Did You See Dileo's Number in that Chart?
I spent much of yesterday and all night last night charting the personnel moves during last Saturday's game to be able to pull those numbers. The whole thing is here:
There's no way I can go back and do the whole season, unless Brian has a secret code hidden in the UFRs or something. Anyway: 9 YPA when Dileo is out there, and 4.5 to 5.5 when he's not. Here's some other things I found in there.
In this week's podcast Brian alluded again to his spectrum of blocky-hitty to catchy-outie or whatever. Most of this has been touched on before but I thought I might delve a little further into the Fullback/U-back/Tight end descriptors and what Borges means to do with his shiny new knife set.
The coaches call them fullback (Kerridge and Houma), U-back (Shallman and Hill) and Y-Tight End (Funchess, Williams, Butt and Paskorz). By now you ought to be familiar with all of them but just in case:
Fullback: lines up in the backfield in a position to receive a handoff; may be split, offset, or inline. Kerridge is your pure blocker type; he'll wander out to be a pass option out of the backfield but I've yet to see him run a route more than a few yards from the L.O.S. Houma is supposed to be more of a combo blocker-runner; his quick burst of acceleration and compact body force defenses to respect the threat of a quick dive from him.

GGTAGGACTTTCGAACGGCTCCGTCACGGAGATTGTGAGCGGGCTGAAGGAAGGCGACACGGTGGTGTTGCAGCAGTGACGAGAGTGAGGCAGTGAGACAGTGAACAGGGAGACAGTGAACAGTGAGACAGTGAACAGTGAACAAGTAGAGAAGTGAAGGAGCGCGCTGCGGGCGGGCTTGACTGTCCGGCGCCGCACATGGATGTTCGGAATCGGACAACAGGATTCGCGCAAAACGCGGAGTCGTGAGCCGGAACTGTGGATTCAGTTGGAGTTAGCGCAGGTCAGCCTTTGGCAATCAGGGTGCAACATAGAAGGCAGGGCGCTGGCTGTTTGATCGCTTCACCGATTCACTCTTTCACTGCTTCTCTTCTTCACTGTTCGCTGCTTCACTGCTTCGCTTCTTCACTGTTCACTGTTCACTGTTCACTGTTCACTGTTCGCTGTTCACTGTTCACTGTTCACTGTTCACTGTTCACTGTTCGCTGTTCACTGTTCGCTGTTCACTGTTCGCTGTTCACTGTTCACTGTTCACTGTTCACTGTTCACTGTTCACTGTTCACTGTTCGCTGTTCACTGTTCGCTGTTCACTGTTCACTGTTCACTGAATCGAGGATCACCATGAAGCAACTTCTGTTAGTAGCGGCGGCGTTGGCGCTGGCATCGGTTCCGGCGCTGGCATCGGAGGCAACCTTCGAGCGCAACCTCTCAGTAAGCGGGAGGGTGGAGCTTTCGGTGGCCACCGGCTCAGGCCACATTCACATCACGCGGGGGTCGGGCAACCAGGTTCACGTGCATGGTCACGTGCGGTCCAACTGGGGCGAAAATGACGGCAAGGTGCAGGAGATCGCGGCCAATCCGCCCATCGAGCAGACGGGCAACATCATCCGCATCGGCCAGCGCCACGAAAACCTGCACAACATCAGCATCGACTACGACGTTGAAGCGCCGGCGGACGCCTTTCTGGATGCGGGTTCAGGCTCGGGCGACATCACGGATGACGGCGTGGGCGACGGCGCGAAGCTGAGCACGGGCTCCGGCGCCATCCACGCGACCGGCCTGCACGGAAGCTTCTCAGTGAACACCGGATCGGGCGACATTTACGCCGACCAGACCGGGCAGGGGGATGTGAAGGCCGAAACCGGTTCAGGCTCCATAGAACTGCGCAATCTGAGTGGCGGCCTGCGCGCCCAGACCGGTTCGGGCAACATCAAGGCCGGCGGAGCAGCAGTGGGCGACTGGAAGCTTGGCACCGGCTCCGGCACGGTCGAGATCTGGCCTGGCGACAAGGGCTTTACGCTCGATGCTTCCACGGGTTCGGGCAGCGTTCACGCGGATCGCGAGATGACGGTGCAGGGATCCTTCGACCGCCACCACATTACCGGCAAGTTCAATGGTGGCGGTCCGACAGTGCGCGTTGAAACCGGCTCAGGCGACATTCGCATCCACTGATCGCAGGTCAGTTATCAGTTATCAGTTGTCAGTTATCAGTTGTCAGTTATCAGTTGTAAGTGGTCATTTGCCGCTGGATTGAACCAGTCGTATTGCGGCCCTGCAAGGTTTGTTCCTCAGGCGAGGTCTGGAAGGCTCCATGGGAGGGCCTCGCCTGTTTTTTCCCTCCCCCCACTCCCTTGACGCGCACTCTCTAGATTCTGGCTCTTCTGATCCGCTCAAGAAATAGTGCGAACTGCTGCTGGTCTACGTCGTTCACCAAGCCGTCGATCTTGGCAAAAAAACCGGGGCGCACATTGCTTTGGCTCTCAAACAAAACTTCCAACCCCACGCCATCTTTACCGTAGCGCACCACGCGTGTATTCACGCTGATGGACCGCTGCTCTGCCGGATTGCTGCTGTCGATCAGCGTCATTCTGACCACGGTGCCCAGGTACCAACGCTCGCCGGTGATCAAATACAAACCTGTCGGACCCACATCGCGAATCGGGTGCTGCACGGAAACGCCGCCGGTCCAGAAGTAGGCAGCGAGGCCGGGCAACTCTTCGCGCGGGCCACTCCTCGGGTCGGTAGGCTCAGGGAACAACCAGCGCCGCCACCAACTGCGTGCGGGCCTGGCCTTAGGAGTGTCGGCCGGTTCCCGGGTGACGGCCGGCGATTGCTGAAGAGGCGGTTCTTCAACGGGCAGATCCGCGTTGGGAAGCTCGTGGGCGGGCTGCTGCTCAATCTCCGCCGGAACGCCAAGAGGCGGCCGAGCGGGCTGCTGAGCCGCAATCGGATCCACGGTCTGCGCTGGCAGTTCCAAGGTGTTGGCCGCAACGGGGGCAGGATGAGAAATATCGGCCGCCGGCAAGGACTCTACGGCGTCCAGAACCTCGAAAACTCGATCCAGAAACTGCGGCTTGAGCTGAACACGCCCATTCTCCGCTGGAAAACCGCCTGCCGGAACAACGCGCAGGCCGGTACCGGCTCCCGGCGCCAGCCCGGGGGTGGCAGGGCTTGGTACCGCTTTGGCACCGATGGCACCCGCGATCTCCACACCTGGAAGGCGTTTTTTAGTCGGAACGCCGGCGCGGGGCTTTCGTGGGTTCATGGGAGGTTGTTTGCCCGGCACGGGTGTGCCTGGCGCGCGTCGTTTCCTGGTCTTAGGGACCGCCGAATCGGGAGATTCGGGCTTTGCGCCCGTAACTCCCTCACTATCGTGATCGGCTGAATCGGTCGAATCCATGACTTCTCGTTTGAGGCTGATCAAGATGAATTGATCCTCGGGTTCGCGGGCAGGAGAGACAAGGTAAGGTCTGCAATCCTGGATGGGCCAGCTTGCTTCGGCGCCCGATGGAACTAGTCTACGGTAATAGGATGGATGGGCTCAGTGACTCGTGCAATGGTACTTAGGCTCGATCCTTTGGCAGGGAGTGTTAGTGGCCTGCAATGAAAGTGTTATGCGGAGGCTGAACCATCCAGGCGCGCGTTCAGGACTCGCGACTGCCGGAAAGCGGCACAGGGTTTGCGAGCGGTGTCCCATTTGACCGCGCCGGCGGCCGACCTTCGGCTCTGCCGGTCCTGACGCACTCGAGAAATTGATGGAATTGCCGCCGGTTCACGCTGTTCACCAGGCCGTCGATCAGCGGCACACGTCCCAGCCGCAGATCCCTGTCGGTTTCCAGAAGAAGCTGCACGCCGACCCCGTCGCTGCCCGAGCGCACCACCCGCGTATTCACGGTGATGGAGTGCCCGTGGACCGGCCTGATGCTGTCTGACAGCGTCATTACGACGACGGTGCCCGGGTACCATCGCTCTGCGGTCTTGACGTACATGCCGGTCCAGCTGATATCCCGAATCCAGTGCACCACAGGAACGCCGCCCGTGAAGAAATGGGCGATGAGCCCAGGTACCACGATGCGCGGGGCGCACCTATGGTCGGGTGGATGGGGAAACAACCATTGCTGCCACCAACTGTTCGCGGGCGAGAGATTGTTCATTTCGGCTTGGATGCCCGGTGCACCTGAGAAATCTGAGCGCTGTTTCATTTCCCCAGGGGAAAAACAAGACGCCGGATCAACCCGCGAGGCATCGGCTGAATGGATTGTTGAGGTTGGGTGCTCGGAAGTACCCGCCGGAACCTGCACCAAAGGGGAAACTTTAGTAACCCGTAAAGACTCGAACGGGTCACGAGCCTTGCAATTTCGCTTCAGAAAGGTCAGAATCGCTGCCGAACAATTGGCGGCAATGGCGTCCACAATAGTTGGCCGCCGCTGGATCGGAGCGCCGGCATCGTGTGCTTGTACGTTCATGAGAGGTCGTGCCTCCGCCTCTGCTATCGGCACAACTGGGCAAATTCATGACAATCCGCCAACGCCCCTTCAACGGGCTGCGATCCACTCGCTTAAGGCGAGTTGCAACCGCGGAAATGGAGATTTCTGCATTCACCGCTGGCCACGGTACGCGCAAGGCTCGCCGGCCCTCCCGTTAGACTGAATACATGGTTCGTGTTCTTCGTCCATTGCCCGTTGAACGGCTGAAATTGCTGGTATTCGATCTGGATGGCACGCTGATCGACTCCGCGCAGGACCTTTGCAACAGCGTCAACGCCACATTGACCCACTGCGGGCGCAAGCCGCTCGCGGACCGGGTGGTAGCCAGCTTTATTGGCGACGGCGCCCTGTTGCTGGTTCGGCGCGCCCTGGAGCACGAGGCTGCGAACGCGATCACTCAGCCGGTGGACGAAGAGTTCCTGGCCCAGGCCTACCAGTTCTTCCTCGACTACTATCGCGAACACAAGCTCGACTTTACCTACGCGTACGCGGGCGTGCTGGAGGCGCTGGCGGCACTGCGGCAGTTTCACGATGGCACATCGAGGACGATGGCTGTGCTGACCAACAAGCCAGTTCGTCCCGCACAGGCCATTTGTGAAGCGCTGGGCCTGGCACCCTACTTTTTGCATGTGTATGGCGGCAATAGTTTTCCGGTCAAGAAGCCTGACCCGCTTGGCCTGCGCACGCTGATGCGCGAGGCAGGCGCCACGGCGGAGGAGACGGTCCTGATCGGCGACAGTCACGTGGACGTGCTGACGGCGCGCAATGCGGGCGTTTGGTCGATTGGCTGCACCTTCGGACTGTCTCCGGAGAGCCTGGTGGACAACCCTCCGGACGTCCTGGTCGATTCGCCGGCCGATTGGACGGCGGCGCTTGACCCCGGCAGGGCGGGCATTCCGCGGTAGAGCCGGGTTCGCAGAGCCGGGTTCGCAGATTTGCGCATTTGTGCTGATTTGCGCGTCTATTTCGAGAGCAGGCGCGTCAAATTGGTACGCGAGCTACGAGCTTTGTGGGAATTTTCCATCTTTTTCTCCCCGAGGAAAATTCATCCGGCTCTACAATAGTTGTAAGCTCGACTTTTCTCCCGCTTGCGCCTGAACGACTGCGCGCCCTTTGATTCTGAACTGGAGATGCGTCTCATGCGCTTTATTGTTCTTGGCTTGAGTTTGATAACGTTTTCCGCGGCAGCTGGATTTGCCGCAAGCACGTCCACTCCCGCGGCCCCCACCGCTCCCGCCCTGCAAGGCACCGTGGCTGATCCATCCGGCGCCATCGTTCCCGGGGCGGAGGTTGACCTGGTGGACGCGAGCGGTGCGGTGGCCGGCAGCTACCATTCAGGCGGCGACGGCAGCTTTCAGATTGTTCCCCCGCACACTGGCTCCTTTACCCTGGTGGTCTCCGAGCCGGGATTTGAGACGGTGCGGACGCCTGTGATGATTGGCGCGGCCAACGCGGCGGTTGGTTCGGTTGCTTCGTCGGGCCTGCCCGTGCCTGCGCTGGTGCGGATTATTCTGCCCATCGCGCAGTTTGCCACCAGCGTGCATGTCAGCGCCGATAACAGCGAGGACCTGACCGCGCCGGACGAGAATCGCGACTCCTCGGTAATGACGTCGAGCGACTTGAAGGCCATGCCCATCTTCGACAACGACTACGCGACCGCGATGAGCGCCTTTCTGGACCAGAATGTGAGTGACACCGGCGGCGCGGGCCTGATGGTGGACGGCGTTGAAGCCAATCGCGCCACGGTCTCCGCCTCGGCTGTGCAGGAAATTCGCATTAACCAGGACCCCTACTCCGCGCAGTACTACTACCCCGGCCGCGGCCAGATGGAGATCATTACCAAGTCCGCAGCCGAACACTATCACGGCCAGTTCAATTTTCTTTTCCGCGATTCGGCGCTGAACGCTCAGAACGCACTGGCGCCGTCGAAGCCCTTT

U-back: lines up in the backfield but nearer to the edge of the line, usually outside the tackle opposite the Y-tight end. May also line up as an end (on the line) if the receiver to his side is not on it. This position really encompasses anybody between pure fullback and pure tight end. Wyatt Shallman is the more fullbackian as he's more of a running threat than a pass-catching option, though his size makes him a strong edge blocker. Khalid Hill is an interesting guy for the U since he's supposed to be an accomplished pass catcher and route runner, yet can still lay fullback-like blocks.
Y-Tight End: lines up on the line (and thus can't move before snap) next to the tackle. A guy whose skills lean receiver may "FLEX" out, which is a fancy way of saying he's playing possession slot receiver. A.J. Williams and to a lesser extent Jordan Paskorz represent the "more like another offensive tackle who may go out and catch something sometimes" end of the Y spectrum, while Funchess and Butt are both on the "more like another receiver who may block something sometimes" extreme. Getting production from this spot this year hinges on getting somebody to get adequate at the part he's not great at, the most likely candidate being Funchess's blocking.